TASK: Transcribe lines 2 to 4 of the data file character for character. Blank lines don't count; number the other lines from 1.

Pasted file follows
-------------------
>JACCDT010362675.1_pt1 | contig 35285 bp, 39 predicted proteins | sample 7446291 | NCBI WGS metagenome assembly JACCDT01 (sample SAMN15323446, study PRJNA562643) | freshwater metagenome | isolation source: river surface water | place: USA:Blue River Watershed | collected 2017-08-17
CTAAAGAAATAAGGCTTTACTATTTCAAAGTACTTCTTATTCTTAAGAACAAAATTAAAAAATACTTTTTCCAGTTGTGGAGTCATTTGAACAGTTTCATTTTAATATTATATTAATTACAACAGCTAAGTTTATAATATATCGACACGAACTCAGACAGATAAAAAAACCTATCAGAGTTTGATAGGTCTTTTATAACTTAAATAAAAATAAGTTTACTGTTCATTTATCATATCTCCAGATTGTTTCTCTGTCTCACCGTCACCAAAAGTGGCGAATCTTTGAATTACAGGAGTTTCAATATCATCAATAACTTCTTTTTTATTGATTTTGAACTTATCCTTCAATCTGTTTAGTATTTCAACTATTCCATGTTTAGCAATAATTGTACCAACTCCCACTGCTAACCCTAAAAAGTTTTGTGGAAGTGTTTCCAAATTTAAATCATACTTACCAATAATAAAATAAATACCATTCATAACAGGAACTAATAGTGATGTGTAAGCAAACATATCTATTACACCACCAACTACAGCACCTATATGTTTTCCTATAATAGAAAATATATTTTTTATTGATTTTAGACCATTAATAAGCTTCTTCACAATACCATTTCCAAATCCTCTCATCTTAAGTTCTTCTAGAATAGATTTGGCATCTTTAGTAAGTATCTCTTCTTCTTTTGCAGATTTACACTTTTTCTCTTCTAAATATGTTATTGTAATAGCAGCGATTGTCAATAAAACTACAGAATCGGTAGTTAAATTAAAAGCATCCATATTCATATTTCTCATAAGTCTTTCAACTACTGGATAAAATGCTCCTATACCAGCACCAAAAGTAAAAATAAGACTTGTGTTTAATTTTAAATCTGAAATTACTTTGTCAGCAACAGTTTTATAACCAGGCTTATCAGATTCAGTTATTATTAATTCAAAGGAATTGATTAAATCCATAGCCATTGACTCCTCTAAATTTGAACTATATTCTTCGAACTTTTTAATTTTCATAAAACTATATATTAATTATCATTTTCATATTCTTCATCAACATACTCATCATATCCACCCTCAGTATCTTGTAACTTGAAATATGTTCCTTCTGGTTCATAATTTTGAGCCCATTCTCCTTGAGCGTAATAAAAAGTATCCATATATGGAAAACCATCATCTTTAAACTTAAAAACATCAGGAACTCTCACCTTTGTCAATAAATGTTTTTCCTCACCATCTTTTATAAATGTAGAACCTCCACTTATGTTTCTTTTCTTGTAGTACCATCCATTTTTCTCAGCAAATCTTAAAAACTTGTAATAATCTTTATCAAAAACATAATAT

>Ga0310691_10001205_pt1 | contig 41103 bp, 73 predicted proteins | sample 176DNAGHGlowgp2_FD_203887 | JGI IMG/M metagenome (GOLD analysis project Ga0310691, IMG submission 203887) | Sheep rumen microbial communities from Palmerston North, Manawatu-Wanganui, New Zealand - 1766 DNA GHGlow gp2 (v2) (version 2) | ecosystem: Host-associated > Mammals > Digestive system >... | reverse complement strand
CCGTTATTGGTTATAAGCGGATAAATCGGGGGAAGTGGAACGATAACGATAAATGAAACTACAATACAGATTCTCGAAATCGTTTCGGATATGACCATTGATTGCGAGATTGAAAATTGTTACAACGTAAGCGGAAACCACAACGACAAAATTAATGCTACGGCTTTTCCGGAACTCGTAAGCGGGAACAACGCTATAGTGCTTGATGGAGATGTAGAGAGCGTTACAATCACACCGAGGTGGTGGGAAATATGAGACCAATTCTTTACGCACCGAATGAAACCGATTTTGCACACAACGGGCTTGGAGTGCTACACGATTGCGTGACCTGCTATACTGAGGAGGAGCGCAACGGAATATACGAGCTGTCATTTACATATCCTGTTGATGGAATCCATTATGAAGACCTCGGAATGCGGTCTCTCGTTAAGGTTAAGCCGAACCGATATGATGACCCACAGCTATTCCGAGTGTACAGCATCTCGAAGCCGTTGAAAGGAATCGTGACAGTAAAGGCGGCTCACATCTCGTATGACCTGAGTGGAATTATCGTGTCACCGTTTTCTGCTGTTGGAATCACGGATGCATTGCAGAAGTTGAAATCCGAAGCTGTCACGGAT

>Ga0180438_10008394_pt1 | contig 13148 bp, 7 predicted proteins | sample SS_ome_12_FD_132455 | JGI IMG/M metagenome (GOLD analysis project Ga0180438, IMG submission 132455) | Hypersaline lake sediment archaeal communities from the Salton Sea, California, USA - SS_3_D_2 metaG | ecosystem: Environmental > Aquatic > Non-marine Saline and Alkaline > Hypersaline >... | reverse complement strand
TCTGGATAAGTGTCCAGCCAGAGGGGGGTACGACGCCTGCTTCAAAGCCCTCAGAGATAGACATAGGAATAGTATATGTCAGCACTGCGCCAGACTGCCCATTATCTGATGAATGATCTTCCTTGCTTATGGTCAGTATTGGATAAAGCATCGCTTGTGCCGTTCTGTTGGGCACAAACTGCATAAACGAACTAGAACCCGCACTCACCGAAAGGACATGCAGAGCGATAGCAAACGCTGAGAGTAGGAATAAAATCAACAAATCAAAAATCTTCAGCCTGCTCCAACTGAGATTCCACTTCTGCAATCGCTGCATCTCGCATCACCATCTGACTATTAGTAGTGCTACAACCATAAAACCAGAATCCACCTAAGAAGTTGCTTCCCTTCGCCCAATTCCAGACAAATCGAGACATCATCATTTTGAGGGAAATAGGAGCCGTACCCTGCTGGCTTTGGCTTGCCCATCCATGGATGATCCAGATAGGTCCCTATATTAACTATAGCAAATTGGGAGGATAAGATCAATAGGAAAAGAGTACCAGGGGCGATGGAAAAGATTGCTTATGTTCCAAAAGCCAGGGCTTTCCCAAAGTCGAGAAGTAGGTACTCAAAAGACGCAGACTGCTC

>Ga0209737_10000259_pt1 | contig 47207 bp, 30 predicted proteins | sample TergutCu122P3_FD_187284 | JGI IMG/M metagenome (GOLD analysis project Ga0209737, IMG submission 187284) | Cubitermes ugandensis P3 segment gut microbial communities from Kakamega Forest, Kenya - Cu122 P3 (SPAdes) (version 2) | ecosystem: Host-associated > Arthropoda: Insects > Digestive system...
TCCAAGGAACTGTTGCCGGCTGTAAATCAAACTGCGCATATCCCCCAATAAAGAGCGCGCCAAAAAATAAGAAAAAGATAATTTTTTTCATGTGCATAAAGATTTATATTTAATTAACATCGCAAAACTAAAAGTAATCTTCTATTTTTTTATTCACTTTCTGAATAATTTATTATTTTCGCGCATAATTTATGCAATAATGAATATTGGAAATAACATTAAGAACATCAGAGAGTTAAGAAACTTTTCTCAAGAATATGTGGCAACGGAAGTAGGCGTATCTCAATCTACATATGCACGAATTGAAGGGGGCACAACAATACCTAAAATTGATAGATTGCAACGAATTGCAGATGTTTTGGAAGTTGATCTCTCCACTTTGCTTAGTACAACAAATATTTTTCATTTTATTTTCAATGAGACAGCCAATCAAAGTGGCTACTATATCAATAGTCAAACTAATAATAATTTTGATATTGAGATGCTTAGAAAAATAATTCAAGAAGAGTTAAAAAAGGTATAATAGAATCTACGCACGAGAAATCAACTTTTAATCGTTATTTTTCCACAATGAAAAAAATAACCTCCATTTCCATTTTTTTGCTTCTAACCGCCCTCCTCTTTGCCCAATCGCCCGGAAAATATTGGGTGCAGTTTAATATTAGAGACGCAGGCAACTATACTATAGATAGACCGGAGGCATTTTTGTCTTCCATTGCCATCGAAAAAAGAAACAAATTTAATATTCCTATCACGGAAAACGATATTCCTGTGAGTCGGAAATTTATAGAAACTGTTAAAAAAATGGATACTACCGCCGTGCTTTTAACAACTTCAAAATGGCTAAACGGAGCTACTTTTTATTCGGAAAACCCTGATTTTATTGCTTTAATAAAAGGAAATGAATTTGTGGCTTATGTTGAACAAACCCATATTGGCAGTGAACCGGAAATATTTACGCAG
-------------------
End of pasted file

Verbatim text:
CTAAAGAAATAAGGCTTTACTATTTCAAAGTACTTCTTATTCTTAAGAACAAAATTAAAAAATACTTTTTCCAGTTGTGGAGTCATTTGAACAGTTTCATTTTAATATTATATTAATTACAACAGCTAAGTTTATAATATATCGACACGAACTCAGACAGATAAAAAAACCTATCAGAGTTTGATAGGTCTTTTATAACTTAAATAAAAATAAGTTTACTGTTCATTTATCATATCTCCAGATTGTTTCTCTGTCTCACCGTCACCAAAAGTGGCGAATCTTTGAATTACAGGAGTTTCAATATCATCAATAACTTCTTTTTTATTGATTTTGAACTTATCCTTCAATCTGTTTAGTATTTCAACTATTCCATGTTTAGCAATAATTGTACCAACTCCCACTGCTAACCCTAAAAAGTTTTGTGGAAGTGTTTCCAAATTTAAATCATACTTACCAATAATAAAATAAATACCATTCATAACAGGAACTAATAGTGATGTGTAAGCAAACATATCTATTACACCACCAACTACAGCACCTATATGTTTTCCTATAATAGAAAATATATTTTTTATTGATTTTAGACCATTAATAAGCTTCTTCACAATACCATTTCCAAATCCTCTCATCTTAAGTTCTTCTAGAATAGATTTGGCATCTTTAGTAAGTATCTCTTCTTCTTTTGCAGATTTACACTTTTTCTCTTCTAAATATGTTATTGTAATAGCAGCGATTGTCAATAAAACTACAGAATCGGTAGTTAAATTAAAAGCATCCATATTCATATTTCTCATAAGTCTTTCAACTACTGGATAAAATGCTCCTATACCAGCACCAAAAGTAAAAATAAGACTTGTGTTTAATTTTAAATCTGAAATTACTTTGTCAGCAACAGTTTTATAACCAGGCTTATCAGATTCAGTTATTATTAATTCAAAGGAATTGATTAAATCCATAGCCATTGACTCCTCTAAATTTGAACTATATTCTTCGAACTTTTTAATTTTCATAAAACTATATATTAATTATCATTTTCATATTCTTCATCAACATACTCATCATATCCACCCTCAGTATCTTGTAACTTGAAATATGTTCCTTCTGGTTCATAATTTTGAGCCCATTCTCCTTGAGCGTAATAAAAAGTATCCATATATGGAAAACCATCATCTTTAAACTTAAAAACATCAGGAACTCTCACCTTTGTCAATAAATGTTTTTCCTCACCATCTTTTATAAATGTAGAACCTCCACTTATGTTTCTTTTCTTGTAGTACCATCCATTTTTCTCAGCAAATCTTAAAAACTTGTAATAATCTTTATCAAAAACATAATAT

>Ga0310691_10001205_pt1 | contig 41103 bp, 73 predicted proteins | sample 176DNAGHGlowgp2_FD_203887 | JGI IMG/M metagenome (GOLD analysis project Ga0310691, IMG submission 203887) | Sheep rumen microbial communities from Palmerston North, Manawatu-Wanganui, New Zealand - 1766 DNA GHGlow gp2 (v2) (version 2) | ecosystem: Host-associated > Mammals > Digestive system >... | reverse complement strand
CCGTTATTGGTTATAAGCGGATAAATCGGGGGAAGTGGAACGATAACGATAAATGAAACTACAATACAGATTCTCGAAATCGTTTCGGATATGACCATTGATTGCGAGATTGAAAATTGTTACAACGTAAGCGGAAACCACAACGACAAAATTAATGCTACGGCTTTTCCGGAACTCGTAAGCGGGAACAACGCTATAGTGCTTGATGGAGATGTAGAGAGCGTTACAATCACACCGAGGTGGTGGGAAATATGAGACCAATTCTTTACGCACCGAATGAAACCGATTTTGCACACAACGGGCTTGGAGTGCTACACGATTGCGTGACCTGCTATACTGAGGAGGAGCGCAACGGAATATACGAGCTGTCATTTACATATCCTGTTGATGGAATCCATTATGAAGACCTCGGAATGCGGTCTCTCGTTAAGGTTAAGCCGAACCGATATGATGACCCACAGCTATTCCGAGTGTACAGCATCTCGAAGCCGTTGAAAGGAATCGTGACAGTAAAGGCGGCTCACATCTCGTATGACCTGAGTGGAATTATCGTGTCACCGTTTTCTGCTGTTGGAATCACGGATGCATTGCAGAAGTTGAAATCCGAAGCTGTCACGGAT